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By Rob Ruck
Latinos comprise about 30 percent of Major League Baseball rosters, in large part because MLB has systematized its recruiting and developmental programs in the Caribbean over the last 25 years.
While researching my book "Raceball" in the Caribbean basin, I saw firsthand how this system operates: the way prospectors scour the Dominican Republic for the next nuggets of talent, the way players are selected and groomed at a young age, and the way a signing bonus in the thousands of dollars can transform an impoverished family's life.
Few Dominican ballplayers, however, actually make it to the big leagues. Enmeshed in a system that encourages them to specialize in baseball at an early age, they're left with little to fall back on when baseball doesn't pan out.
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The Rise of the Baseball Academy
When I first went to the Dominican Republic in 1984, scouting was rudimentary; a handful of scouts searched the countryside and "barrios" for prospects, observing young players and projecting how they might develop with better training and nutrition.
At the time, most youth played for amateur and semi-pro squads that represented communities, sugar mills, military units and banana plantations. The first generations of Dominican major leaguers -- players like Felipe Alou, Juan Marichal and Manny Mota -- came from these teams and signed for a few hundred dollars.
In the 1970s, Epy Guerrero, a former minor leaguer, opened the first academy devoted to grooming MLB talent, a spartan facility outside Santo Domingo. He later formed a partnership with the Toronto Blue Jays and developed stars like George Bell and Tony Fernández.
When I visited, Guerrero's charges trained for hours under a scalding sun. But compared with their peers cutting sugar cane in adjoining fields, or the army of scavengers picking through mounds of trash at a nearby Santo Domingo dump, the work seemed plush. Baseball clearly offered an opportunity for a far better future.
By the mid-1980s, Latinos made up one-ninth of all major leaguers; half were from the Dominican Republic, then a nation of 6 million.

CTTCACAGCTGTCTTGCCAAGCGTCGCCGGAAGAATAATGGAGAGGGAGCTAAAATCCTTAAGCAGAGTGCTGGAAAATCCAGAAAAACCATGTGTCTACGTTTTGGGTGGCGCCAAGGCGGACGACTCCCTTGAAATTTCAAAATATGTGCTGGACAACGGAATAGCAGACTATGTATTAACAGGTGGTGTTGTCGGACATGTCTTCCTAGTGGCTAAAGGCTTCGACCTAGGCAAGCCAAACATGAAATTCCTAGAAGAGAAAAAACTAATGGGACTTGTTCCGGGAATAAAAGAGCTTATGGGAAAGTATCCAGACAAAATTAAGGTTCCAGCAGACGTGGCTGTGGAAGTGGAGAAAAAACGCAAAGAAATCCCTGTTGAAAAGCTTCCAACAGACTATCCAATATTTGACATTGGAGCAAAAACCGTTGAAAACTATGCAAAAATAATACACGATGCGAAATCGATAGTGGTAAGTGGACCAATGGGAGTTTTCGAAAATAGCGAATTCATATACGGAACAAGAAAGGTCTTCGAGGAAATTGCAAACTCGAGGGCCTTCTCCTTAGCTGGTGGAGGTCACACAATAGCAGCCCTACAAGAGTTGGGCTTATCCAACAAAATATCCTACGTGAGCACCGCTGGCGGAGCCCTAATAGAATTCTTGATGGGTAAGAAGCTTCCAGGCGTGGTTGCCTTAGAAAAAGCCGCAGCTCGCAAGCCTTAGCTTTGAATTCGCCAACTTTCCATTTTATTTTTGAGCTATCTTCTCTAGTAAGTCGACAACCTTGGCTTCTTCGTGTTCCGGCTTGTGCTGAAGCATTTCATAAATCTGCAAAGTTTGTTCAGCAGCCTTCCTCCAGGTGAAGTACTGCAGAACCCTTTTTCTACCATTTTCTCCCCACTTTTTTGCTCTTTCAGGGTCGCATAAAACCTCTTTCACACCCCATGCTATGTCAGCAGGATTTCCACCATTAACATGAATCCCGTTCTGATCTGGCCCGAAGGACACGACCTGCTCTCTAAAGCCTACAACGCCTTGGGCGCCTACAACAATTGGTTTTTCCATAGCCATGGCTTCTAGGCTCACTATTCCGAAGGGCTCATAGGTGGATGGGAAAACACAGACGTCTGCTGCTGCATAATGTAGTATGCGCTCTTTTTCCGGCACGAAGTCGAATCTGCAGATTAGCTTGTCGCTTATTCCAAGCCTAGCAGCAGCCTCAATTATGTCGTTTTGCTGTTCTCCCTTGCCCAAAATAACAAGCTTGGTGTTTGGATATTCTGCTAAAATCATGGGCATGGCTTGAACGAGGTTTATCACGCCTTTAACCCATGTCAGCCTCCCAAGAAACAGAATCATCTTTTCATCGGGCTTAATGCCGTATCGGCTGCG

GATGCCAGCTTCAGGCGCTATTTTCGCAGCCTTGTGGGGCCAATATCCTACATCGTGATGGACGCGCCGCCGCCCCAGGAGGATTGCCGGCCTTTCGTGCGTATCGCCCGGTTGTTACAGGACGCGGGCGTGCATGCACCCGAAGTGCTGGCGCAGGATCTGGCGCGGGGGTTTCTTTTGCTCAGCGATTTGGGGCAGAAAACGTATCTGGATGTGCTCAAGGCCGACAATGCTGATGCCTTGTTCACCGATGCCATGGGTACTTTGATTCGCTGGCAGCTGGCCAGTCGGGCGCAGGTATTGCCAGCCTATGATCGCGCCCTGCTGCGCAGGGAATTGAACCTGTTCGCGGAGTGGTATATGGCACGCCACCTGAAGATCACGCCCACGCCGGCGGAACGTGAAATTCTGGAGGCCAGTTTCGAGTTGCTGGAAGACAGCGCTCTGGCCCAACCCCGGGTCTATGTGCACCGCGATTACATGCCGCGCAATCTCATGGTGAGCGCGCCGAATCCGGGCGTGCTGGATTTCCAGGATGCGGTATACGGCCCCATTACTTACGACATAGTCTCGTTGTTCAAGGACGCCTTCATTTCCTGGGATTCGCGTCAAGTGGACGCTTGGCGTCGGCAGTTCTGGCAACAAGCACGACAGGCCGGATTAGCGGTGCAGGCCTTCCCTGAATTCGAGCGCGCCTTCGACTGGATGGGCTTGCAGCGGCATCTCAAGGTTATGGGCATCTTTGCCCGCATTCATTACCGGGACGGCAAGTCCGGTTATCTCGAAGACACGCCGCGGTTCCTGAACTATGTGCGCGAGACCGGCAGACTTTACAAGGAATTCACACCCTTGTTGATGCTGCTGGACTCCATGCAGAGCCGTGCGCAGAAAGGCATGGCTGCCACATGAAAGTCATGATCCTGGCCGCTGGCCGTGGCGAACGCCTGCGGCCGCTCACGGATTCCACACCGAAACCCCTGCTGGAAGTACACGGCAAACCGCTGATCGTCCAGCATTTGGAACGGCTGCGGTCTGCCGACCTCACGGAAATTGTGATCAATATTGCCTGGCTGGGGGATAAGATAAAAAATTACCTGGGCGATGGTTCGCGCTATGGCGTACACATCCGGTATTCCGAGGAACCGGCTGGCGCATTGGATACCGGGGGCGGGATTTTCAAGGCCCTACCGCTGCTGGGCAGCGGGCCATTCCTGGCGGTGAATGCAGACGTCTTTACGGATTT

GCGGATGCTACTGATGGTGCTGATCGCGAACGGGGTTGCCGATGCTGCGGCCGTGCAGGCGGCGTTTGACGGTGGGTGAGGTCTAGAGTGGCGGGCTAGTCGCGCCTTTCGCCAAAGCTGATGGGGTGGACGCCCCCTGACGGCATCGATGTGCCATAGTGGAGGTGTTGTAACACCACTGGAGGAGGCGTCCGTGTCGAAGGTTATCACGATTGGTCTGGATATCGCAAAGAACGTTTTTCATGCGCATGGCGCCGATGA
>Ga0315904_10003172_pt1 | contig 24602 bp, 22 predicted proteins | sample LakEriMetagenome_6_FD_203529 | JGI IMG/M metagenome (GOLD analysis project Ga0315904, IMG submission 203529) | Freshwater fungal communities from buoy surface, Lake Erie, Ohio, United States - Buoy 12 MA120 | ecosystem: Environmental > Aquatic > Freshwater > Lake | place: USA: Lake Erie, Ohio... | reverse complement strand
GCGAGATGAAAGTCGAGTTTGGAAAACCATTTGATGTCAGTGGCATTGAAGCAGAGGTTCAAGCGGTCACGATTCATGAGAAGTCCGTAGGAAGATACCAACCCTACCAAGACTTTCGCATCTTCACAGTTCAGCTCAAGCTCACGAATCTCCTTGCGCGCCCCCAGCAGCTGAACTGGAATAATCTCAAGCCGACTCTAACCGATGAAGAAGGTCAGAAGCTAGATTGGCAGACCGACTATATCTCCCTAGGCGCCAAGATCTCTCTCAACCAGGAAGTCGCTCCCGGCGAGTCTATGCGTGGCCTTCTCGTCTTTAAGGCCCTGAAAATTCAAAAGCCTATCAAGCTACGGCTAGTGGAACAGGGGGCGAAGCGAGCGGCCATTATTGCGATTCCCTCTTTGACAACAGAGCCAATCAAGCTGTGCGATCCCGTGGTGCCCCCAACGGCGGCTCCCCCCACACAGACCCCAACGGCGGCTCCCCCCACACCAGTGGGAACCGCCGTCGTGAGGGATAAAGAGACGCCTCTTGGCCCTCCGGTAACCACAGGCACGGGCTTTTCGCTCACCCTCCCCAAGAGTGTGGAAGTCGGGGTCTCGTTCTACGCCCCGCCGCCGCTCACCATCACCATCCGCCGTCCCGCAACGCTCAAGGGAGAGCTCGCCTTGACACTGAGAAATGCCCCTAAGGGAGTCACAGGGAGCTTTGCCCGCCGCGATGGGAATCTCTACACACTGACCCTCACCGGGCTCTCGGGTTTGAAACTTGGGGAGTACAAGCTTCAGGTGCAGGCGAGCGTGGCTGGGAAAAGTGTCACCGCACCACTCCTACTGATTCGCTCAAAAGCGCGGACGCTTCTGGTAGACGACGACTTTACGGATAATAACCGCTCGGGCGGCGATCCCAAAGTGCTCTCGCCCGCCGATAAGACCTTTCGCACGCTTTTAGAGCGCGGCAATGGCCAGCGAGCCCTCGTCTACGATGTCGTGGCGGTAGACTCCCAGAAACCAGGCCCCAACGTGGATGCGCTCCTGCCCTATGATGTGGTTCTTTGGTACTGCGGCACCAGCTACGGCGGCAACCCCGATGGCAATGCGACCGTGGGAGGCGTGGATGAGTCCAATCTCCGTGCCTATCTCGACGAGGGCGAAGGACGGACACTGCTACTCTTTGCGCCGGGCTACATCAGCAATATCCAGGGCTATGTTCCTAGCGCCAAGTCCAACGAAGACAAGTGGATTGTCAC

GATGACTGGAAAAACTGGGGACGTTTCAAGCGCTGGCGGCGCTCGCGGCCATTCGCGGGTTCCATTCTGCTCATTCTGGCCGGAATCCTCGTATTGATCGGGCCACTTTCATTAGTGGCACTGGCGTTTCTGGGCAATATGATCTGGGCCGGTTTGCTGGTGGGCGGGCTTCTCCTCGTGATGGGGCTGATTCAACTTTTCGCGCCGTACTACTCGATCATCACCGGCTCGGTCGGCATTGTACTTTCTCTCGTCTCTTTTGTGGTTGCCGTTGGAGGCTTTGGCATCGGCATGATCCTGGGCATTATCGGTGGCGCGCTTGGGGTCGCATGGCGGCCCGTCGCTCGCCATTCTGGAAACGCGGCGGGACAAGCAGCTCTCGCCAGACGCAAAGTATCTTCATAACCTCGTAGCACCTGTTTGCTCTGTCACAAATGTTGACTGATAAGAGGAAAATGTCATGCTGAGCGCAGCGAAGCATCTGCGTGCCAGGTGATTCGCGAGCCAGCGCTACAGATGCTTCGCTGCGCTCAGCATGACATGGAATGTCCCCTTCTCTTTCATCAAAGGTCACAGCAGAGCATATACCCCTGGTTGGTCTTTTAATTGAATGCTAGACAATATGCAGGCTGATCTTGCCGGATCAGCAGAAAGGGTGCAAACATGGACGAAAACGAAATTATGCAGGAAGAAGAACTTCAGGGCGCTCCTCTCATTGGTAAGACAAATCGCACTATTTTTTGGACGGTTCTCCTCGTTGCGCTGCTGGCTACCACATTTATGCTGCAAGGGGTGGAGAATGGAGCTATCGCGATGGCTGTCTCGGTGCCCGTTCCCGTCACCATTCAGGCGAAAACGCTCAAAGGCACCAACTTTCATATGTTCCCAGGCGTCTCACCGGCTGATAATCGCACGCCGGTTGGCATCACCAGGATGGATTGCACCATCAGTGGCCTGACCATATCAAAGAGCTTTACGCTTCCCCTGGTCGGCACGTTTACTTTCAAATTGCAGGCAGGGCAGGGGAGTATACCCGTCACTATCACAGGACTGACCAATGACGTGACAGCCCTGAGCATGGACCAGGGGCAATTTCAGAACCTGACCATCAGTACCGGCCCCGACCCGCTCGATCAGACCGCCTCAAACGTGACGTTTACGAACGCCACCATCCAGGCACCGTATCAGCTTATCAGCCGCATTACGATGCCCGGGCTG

In 1987, the Los Angeles Dodgers took the academy model to a new level, opening Campo Las Palmas near San Pedro de Macorís, the sugar-cane milltown known as "the cradle of shortstops." Las Palmas was a gated compound featuring well-manicured fields, dorms with hot water and top-notch coaches.
"There is nothing like it in all of the Caribbean," Juan Marichal told me as we watched a game there in July 1987. It soon produced an astonishing number of stars, including Pedro Martínez, Adrián Beltré and Raúl Mondesí.
Baseball Signing bonuses balloon
The Dodgers' success prompted each organization to eventually open an academy of its own, and these academies turned the 1980s wave of Dominican ballplayers into a tsunami of talent. Today, Dominicans alone now number more than one-tenth of all major leaguers.
In some ways, the academy system has been a win-win for Dominicans and Major League Baseball. In 1990, teams signed 281 boys, paying them a total of US$750,000 in bonus money. Most received $2,000 to $5,000, a small fortune for their families.
But by 2009, aggregate bonuses for foreign-born prospects had soared to $70,000,000, with most going to Dominicans. Several boys received payouts of more than a million dollars. In 2018, the Blue Jays doled out a $3.5 million signing bonus to Dominican shortstop Orevelis Martinez.
Latin youth benefit from two MLB policies. The first is that only players from the U.S., Puerto Rico and Canada are eligible for the annual player draft. So Dominicans -- along with other foreign-born prospects -- begin their careers as free agents and can sign with the club offering the best deal.